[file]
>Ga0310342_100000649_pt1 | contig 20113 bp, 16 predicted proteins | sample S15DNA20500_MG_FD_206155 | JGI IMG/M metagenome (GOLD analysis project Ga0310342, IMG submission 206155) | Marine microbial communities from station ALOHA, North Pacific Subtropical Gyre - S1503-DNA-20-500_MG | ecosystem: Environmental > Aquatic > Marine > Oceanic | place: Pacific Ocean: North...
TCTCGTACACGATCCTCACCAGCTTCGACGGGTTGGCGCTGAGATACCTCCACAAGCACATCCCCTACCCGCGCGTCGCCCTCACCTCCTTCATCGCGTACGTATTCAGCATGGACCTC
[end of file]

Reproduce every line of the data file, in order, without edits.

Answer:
>Ga0310342_100000649_pt1 | contig 20113 bp, 16 predicted proteins | sample S15DNA20500_MG_FD_206155 | JGI IMG/M metagenome (GOLD analysis project Ga0310342, IMG submission 206155) | Marine microbial communities from station ALOHA, North Pacific Subtropical Gyre - S1503-DNA-20-500_MG | ecosystem: Environmental > Aquatic > Marine > Oceanic | place: Pacific Ocean: North...
TCTCGTACACGATCCTCACCAGCTTCGACGGGTTGGCGCTGAGATACCTCCACAAGCACATCCCCTACCCGCGCGTCGCCCTCACCTCCTTCATCGCGTACGTATTCAGCATGGACCTC